One doc for each user ?

Subject: One doc for each user ?
From: "Peter Ring, PRC" <prc -at- PIP -dot- DKNET -dot- DK>
Date: Thu, 25 Jul 1996 09:29:43 +1

On 24 Jul 1996 Frederic Wronecki <frederic -dot- wronecki -at- WANADOO -dot- FR>
France Telecom, Paris, France, wrote:

> Ideally, a technical document should address one, and only one,
> category of users.

> But there are cases when a significant proportion of the
> information must be simultaneously provided to all the categories.

> It seems then difficult to compel writers (*) to design different
> documents if the common core represents the biggest part of each
> one.

> I'm trying to set up a guideline for this.

> I proposed the following rule : Make one common document if, and
> only if :
> - the common core represents at least three quarters (circa) of the
> document ;
> - AND you can display without any ambiguity (via typographical
> attributes) which blocks of information address which categories of
> users.

> Some colleagues rated this "irrealistic", impossible to implement
> and to check.

> Any experience would be appreciated.

Theoretically, Frederic Wronecki is completely right. And in fact,
that is what a number of companies are trying to do, more or less
successfully. In software a "How to get started" manual for the
beginners and a "Complete reference guide" for the experts is a
good example. In several manuals for some of my clients, I have
used graphic symbols (defined in the "How to read this manual"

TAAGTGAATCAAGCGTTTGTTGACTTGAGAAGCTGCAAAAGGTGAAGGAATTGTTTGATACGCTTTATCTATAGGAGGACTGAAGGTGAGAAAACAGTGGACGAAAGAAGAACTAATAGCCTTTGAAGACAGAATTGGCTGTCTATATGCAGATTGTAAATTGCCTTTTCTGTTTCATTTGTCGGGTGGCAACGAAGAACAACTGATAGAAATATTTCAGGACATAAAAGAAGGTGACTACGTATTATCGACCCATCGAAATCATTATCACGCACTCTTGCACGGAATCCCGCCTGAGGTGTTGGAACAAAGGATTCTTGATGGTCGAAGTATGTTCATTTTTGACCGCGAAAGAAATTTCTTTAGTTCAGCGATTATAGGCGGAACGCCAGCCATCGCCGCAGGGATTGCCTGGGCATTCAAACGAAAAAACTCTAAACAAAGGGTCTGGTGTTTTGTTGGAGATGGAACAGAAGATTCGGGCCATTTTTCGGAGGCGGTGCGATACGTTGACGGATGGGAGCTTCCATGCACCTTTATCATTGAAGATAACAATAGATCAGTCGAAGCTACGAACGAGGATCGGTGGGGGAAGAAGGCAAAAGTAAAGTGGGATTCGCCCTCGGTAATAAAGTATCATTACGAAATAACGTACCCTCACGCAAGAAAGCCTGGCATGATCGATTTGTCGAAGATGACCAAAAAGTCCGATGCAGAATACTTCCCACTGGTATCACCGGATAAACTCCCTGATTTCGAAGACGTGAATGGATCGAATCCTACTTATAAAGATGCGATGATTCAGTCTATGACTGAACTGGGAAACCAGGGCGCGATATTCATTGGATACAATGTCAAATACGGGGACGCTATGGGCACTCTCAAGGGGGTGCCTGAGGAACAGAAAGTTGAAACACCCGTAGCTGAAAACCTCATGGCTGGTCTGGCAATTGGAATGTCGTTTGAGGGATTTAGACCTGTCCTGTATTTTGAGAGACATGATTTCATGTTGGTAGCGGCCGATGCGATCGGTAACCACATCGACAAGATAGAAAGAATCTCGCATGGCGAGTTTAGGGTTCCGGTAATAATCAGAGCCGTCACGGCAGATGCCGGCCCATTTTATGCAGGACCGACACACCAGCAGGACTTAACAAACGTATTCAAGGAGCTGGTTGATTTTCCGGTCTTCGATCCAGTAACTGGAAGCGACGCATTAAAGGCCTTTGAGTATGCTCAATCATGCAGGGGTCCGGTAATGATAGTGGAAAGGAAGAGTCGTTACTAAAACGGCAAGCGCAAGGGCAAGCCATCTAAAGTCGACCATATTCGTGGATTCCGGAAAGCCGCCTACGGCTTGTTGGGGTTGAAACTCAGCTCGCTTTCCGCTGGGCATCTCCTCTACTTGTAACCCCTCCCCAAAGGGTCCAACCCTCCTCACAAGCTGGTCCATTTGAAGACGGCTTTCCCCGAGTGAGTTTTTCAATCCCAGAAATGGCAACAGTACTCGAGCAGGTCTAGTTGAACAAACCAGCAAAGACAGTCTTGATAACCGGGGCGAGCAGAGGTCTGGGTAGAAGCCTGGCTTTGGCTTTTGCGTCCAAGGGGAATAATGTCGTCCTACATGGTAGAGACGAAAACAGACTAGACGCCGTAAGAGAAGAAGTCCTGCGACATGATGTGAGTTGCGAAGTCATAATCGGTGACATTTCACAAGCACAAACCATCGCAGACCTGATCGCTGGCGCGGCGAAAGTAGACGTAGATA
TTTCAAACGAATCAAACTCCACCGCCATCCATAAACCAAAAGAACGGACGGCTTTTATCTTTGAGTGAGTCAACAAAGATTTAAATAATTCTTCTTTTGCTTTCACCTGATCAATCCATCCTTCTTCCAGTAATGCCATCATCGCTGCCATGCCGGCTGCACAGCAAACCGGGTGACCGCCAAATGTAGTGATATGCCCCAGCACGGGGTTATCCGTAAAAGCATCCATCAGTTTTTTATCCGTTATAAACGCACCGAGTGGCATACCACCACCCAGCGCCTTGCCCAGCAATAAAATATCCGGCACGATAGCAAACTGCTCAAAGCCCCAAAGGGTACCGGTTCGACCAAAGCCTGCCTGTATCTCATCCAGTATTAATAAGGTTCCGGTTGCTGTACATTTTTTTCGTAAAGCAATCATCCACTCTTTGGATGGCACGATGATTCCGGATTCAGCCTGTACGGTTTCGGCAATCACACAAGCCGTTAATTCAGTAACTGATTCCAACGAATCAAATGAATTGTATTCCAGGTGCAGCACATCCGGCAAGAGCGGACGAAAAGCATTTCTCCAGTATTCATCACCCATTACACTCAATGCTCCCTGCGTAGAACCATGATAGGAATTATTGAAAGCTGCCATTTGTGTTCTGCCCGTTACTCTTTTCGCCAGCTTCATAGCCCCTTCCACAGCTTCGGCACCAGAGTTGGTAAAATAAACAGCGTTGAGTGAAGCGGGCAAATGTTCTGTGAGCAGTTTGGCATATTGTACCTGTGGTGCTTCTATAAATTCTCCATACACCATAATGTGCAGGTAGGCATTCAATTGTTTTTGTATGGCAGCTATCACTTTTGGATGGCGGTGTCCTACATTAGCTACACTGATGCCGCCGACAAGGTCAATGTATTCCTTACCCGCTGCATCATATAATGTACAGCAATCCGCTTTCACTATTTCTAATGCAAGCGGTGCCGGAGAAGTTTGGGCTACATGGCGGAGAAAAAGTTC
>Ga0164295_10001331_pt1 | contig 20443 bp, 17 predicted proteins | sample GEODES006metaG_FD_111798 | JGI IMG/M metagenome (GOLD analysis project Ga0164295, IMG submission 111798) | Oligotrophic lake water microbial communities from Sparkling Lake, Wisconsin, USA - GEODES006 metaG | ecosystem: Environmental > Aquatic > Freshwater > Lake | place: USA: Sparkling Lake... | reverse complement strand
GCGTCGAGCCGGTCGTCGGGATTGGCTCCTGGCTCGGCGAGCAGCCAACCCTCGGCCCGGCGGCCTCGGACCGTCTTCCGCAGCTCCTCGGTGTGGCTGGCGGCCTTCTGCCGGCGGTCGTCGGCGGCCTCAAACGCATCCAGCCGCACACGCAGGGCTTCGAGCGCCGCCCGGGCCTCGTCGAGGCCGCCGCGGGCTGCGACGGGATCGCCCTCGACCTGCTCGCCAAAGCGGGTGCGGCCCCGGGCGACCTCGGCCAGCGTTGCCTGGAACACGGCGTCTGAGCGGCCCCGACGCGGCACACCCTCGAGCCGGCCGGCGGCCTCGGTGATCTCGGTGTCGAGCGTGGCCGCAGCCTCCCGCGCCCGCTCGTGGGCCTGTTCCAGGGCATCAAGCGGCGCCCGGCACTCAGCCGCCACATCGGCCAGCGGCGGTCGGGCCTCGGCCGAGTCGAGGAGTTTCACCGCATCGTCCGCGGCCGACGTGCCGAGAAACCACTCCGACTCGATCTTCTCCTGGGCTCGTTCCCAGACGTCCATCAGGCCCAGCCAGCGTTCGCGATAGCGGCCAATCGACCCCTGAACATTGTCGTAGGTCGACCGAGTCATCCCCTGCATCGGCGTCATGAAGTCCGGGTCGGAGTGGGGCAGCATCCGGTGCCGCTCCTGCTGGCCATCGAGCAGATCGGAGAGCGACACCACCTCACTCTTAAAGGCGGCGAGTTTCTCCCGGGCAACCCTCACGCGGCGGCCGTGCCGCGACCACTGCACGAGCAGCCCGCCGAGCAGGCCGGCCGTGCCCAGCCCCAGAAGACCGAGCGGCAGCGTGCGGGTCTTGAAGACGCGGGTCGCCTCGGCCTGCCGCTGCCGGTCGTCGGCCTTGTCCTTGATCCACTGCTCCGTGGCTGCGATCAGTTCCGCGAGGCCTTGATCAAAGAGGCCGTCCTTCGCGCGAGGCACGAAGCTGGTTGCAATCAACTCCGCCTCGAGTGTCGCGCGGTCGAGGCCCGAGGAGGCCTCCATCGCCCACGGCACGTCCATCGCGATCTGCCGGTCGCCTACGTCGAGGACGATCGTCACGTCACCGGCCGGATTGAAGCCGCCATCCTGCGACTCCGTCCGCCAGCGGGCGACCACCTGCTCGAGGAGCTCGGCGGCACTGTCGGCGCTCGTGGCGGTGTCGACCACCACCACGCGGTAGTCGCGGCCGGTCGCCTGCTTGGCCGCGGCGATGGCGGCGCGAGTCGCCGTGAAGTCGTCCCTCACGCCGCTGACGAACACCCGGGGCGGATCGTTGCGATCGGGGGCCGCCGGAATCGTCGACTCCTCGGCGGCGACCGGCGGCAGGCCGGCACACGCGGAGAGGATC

chapter) to tell the experts that this stuff is for beginners,
only, and the feedback has been positive.

The major practical problems are:
- To find out who the users are.
- To relate that to the readability index level you must then aim
- To find out how much you can expect the beginners to understand.
- To test if it works.

I have developed a number of useful tools to solve these problems
in practice. In the first hand they were developed for my own use,
and they proved useful. I was then involved in teaching technical
writing, and most of my students accepted my ideas and started
practising them. Last year I wrote a book about the methods, and
although they have been slightly refined since then, I think you
will find a number of useful tools and answers to your questions

You can find more information on the book and some of the tools on
my homepage for user friendly manuals, see below. If you don't
have access to the web, or if you want to by my book, please write
me directly.

Greetings from Denmark
Peter Ring
PRC - specialist in user friendly manuals and quality measurements on
prc -at- pip -dot- dknet -dot- dk
- homepage on user friendly instruction manuals with tips for
instruction manual writers.

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